Колку брзо вакцините против Ковид-19 ќе го вратат животот во нормала?

До крајот на јануари, скоро 100 милиони луѓе ширум светот примиле вакцини против КОВИД-19, а повеќе од 1 милион добивале снимки секој ден во САД и Кина. Напорот заостануваше во Европа и остануваат зачудувачки глобални нееднаквости. Светската здравствена организација забележа на 5 февруари дека 75% од вакцинациите се случиле во 10 земји. Околу 130 земји допрва треба да инјектираат некому со вакцина КОВИД-19. Сепак, вакцините, прикажани во клиничките испитувања, имаат ефикасност до 95% против симптоматска болест, конечно му дадоа на светот можност за бегство од долгата опсада на КОВИД-19. „Има толку многу надеж“, вели Абелес.

Сега, како што кампањите за вакцинација добиваат брзина, се појавија огромни прашања: Дали вакцинирањето значи дека нема да го ширите вирусот? Кога кампањите ќе започнат да ја зауздуваат пандемијата и да дозволат секојдневниот живот да се врати во нормала? И, што значат новите варијанти на САРС-CoV-2, кои можат побрзо да се шират или да избегнат имунолошки одговори, за ветувањето за вакцини? „Реалноста е дека овој вирус се развива“, вели Лоренс Кори, вирусолог од Универзитетот во Вашингтон, Сиетл, кој е ко-предводник на мрежата поддржана од владата на САД, која тестира вакцини КОВИД-19.

Сепак, се појавуваат одговори.

Колку наскоро ќе има влијание?
Еден месец по кампањата за вакцинација во САД, Абелес смета дека веќе го видела нејзиниот ефект. Почнувајќи од средината на декември 2020 година, околу 11.000 вработени во Сан Диего Здравје започнаа да примаат вакцина Pfizer-BioNTech или Moderna, и двете содржат гласник РНК (mRNA) што ги насочува клетките на телото да создадат површински протеини од SARS-CoV-2 , скок, да предизвика имунолошки одговор. И покрај извештаите за здравствени работници кои се двоумат дали да ги направат вакцините, 96% од колегите на Абелес ги прифатиле снимките. Секоја недела, овие вработени се тестираат за САРС-CoV-2, кој експлодира во округот Сан Диего, почнувајќи од декември, дури и ако се чувствуваат здрави.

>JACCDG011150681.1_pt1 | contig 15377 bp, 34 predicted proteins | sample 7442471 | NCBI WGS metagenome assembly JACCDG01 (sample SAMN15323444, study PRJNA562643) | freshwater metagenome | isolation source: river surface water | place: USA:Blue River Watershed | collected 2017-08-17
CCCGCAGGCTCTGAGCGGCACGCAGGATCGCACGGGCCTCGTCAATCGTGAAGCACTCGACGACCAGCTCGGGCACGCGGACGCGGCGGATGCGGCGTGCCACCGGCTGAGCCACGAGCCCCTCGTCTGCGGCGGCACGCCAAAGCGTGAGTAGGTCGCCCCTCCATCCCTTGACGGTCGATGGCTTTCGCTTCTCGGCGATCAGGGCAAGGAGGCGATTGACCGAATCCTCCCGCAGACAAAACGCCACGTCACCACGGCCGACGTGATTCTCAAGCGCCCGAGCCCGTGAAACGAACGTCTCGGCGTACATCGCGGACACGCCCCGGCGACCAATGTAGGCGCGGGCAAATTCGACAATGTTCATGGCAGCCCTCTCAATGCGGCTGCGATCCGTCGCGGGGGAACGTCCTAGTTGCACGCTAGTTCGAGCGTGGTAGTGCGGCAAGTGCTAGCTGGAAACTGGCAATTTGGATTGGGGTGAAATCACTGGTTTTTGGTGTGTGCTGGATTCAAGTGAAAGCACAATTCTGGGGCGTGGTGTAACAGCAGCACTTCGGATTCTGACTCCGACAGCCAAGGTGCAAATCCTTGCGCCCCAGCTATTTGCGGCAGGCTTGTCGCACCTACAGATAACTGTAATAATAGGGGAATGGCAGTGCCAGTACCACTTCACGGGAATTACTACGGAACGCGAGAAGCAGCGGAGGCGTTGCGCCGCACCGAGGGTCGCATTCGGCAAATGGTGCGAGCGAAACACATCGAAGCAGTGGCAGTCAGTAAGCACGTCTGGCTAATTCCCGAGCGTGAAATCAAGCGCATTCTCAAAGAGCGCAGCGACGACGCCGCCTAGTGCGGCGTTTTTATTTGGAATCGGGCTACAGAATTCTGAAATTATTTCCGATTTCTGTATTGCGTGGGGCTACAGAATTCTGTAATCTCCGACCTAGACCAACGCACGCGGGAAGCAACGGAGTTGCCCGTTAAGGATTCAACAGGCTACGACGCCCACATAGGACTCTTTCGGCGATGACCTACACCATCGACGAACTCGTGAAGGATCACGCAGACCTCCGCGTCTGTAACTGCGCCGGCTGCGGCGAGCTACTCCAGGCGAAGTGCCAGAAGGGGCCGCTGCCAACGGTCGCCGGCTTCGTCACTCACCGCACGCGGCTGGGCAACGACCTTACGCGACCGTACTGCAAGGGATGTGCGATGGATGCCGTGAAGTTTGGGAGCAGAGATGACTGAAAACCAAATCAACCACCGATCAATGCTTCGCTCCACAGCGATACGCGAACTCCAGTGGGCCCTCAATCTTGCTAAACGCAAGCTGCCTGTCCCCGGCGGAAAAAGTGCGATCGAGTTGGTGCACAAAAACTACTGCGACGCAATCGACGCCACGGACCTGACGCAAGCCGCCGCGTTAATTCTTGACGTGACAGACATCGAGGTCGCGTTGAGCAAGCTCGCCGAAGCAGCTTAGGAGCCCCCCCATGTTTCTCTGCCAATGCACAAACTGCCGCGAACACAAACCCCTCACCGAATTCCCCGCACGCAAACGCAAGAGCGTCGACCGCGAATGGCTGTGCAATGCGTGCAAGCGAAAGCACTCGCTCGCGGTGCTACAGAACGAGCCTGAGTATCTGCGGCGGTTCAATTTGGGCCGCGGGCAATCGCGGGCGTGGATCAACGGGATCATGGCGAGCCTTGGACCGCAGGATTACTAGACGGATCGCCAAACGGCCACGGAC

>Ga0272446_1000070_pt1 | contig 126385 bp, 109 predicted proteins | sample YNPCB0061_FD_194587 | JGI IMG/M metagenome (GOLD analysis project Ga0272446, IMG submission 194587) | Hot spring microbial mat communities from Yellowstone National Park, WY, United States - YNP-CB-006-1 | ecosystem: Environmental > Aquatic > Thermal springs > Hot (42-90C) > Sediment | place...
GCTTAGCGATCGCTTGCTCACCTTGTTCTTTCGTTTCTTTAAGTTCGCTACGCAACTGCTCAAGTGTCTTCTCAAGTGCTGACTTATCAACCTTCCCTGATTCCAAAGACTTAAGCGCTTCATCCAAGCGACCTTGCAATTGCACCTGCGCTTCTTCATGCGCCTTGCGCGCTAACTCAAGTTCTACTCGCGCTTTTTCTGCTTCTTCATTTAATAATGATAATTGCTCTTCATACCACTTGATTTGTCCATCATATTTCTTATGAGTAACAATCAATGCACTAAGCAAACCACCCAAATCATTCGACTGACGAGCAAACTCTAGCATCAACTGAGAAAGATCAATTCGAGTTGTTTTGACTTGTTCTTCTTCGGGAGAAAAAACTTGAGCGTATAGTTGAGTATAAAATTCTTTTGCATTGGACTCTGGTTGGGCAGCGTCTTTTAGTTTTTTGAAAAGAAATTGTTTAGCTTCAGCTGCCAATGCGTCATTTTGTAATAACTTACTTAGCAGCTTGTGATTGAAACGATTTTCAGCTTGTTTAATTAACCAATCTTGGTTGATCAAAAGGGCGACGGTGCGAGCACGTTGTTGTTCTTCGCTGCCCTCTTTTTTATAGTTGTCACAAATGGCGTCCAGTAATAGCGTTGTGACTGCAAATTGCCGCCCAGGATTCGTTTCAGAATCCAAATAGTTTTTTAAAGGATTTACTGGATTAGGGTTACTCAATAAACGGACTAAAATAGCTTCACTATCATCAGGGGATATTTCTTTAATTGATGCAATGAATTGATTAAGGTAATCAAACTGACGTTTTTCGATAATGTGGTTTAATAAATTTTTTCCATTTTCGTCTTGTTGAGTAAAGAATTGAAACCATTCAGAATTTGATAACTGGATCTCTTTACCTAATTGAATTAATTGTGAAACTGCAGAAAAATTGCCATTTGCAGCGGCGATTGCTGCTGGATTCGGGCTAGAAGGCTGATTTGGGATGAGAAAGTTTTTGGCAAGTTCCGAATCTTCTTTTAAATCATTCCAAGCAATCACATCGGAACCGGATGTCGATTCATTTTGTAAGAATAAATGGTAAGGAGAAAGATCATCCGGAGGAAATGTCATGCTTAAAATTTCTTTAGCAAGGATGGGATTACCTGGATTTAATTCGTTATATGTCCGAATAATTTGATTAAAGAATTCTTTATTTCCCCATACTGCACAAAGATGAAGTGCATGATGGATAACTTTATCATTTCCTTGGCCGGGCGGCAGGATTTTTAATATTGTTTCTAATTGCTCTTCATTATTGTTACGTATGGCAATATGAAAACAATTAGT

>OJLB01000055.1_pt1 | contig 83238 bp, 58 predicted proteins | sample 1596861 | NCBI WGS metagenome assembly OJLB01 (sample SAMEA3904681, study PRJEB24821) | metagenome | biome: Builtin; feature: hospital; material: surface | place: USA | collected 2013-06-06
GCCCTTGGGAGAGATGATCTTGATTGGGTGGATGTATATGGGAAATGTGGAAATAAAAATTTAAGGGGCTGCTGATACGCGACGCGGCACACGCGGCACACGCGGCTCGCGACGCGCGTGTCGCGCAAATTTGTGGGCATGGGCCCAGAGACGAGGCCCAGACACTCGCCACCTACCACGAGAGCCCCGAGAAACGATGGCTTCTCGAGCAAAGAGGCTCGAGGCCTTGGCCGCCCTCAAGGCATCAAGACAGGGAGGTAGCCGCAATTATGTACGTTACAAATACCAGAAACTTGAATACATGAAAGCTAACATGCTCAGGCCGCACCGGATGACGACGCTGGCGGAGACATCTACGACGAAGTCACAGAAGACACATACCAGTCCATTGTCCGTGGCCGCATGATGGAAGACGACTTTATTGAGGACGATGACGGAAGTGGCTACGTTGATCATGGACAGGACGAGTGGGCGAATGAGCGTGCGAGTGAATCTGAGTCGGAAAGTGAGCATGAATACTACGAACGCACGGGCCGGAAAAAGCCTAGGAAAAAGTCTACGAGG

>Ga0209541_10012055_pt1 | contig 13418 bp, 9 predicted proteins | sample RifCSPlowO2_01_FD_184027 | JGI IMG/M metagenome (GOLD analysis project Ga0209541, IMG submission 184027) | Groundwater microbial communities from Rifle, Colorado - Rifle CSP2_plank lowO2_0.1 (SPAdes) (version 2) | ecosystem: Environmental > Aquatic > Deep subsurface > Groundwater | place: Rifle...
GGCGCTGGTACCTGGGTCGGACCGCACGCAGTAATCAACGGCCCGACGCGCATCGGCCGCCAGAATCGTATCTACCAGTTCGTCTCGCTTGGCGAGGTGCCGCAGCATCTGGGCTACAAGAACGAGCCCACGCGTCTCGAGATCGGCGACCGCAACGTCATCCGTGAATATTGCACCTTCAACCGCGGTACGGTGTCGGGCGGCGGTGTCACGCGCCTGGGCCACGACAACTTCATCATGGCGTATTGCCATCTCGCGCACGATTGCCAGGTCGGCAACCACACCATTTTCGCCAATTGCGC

На врвот, Здружението за здравствени установи во Сан Диего откриваше 20-30 инфекции секој ден кај вработените, многумина беа асимптоматски. До третата недела во јануари, бројот падна на само неколку. Абелес нагласува дека доказите се далеку од убедливи, но вели дека „ние сме крајно надежни“ дека врската помеѓу падот и масовната вакцинација е вистинска.

Поубедливи, ако сеуште прелиминарни, докази доаѓаат од Израел, дом на досега најагресивната и најдобро проучена кампања за имунизација во светот. Земја со 9 милиони жители, Израел има универзална здравствена заштита обезбедена главно преку четири системи-организации-мрежи кои менаџираат достапност на стандардни здравствени услуги – health maintenance organization (HMO) со одлични електронски медицински досиеја. Израелската влада преговараше со Pfizer за брзо објавување на снимките од mRNA во замена за споделување податоци за нивното влијание со компанијата. Помеѓу 19 декември и 4 февруари, 39% од Израелците примиле барем една доза на вакцина. По глава на жител, тоа е далеку поголема покриеност отколку во која било друга земја освен слично малите Обединети Арапски Емирати (36%).

Izraelska vlada pregovarala je s Pfizerom o brzom iznošenju svojih mRNA snimaka u zamjenu za razmjenu podataka o njihovom utjecaju s tvrtkom. Između 19. prosinca i 4. veljače 39% Izraelaca primilo je barem jednu dozu cjepiva. To je daleko veće pokrivenost po glavi stanovnika nego u bilo kojoj zemlji osim u sličnim malim Ujedinjenim Arapskim Emiratima (36%).